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Jumping is a natural behavior for dogs. Dogs will typically jump when they want your attention or if they want something you have, like a toy or a treat. If your dog thinks you have something he must have, he may jump on you and bite to get what he wants. Dogs will also jump out of excitement when meeting somebody new. Having a dog who jumps and nips at you can be scary and also dangerous. Puppies typically bite because they use their mouths to taste and feel the world around them. They do not know how much biting hurts; it is just a natural reaction for them. If you have an adult dog who is jumping and biting, it is possibly because her behavior was not corrected as she aged, leaving her with a bad habit.
Teaching your dog not to jump and bite is imperative if you plan on taking your dog anywhere or if you plan on having company at your house. A dog who has bitten someone could potentially be in trouble with the law. So, you are going to want to have a dog who is well-trained, under your control, and not jumping and biting anyone around. For a puppy, teaching him not to jump and bite could potentially require several training sessions and reminders through repetition. However, for an older dog, you are changing habits they have built up over time. Either way, you are going to require some patience. Expect to spend several minutes a day, every time your dog is tempted to jump and bite, teaching her to forget this kind of behavior.
Along with patience, time, and commitment to your dog's obedience training, expect to have treats, toys to offer, and the idea of the habits you would like to see your dog have such as sitting when a guest comes to visit instead of jumping and nipping at your guests.
The On His Level Method
If your dog jumps and bites you when he is excited, it's because he wants attention from you. One trick is to get down on his level instead of having him jump up to yours.
With consistency, every time your dog jumps up and bites you, squat down to his level to give him affection and a treat to bite instead of you.
Without touching him while you are standing, only show affection once you are at his level.
With this method, you can use a command such as 'down' if your dog knows it. If your dog needs to learn 'down', this is a good opportunity to teach him so he knows to lie down and wait for you to come to his level when he wants attention.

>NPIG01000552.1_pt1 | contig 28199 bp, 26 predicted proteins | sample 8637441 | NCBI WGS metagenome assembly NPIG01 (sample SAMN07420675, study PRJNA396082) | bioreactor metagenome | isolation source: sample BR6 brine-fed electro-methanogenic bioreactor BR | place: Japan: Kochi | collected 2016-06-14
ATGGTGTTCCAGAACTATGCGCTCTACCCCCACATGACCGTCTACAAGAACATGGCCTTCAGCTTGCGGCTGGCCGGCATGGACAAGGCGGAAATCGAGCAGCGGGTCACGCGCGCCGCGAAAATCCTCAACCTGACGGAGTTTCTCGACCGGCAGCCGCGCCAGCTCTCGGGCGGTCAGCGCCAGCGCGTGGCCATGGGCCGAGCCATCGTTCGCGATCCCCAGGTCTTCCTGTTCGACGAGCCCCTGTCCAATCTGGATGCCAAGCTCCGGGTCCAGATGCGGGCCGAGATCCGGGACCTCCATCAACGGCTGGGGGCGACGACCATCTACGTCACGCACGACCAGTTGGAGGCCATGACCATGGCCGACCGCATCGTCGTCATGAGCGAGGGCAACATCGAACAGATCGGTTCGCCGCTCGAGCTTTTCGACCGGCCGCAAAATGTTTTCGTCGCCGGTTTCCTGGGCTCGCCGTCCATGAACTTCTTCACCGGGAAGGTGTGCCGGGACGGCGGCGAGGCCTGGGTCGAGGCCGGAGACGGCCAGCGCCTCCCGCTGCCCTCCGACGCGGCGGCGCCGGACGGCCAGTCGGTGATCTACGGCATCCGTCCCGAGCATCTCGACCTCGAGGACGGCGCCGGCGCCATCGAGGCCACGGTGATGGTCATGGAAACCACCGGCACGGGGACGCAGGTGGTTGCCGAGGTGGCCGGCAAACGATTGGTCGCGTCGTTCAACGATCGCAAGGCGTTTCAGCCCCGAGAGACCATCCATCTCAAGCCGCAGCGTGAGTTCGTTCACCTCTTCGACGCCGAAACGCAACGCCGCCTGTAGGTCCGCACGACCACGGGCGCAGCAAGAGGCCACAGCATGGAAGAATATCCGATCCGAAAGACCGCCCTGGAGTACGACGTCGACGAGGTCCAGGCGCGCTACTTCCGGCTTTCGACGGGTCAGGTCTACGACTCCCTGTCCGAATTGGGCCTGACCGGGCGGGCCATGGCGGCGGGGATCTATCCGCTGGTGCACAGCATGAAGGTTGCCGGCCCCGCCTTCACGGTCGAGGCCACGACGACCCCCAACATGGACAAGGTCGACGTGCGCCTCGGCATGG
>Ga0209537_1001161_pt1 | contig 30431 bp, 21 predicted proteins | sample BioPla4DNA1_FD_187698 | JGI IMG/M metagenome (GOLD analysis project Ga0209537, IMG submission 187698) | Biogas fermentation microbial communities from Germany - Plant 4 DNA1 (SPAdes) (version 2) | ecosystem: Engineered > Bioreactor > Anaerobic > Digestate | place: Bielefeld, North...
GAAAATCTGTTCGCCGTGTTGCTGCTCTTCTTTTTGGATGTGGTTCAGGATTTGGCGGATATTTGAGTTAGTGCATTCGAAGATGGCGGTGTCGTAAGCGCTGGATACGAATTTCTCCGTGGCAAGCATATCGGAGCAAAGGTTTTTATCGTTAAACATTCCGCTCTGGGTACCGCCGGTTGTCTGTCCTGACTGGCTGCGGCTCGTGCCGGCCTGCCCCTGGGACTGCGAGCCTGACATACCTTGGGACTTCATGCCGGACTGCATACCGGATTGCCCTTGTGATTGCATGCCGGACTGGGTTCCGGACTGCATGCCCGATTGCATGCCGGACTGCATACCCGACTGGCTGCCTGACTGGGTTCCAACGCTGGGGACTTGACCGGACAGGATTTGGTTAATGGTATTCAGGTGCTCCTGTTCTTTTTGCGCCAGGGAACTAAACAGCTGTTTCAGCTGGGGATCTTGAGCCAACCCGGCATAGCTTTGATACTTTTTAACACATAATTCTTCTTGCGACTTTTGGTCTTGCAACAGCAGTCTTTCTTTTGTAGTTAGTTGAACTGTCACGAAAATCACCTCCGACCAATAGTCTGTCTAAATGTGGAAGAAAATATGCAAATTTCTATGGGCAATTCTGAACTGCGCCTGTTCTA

Teach anyone around your dog if they would like to pet your dog, he needs to be calm sitting or lying down and not jumping up before they are allowed to touch him.
The Expectations Method
To tempt your dog, hold treats in your hands and stand in front of your dog.
Jump and nip
When he jumps up and nips at your hands, cross your arms, hiding the treats.
Use a command word or a key word such as "ah ah” or a command such as 'sit'.
When your dog sits, offer him a treat.
Stepping away, try the process again with treats in your hands that your dog can see.
When he jumps up and bites, use your keyword, “ah ah” and “sit.”
When your dog diverts his attention away from your hands and sits for you, offer him a treat and verbal praise.
Your dog will need to associate this with guests coming into your home as well as greeting you. When guests come over, use the same process holding the treats and the verbiage, so your dog associates the jumping, no matter the occasion, with the need to sit and be still followed by the reward of a treat.
Practice several times a day for several weeks before you expect your dog to be able to sit calmly and quietly without jumping and biting.
The Teach Early Method
Letting your dog know that jumping is uncomfortable and biting hurts is a crucial part of training your dog not to jump and bite.
Jump and bite
When your dog jumps and bites, turn your back to your dog and use the key word such as “ouch” or “ah ah.”
Don't give your dog attention to your dog until he calms
If your dog follows you around when you turn away from him, turn around again.
Using a command such as “no,” “ouch,” or “ah ah,” keep your arms crossed and your back to your dog.
Once your dog calms, reach down to pet him and praise him.
If your dog jumps at bites when guests arrive in your home, consider leaving a treat bowl near the door and offer your dog a treat each time he sits before opening the door and once your guest is inside.
You will need to repeat this process every time your dog jumps up and bites to let him know jumping is not okay.
Written by Stephanie Plummer
Veterinary reviewed by:
Published: 11/30/2017, edited: 01/08/2021
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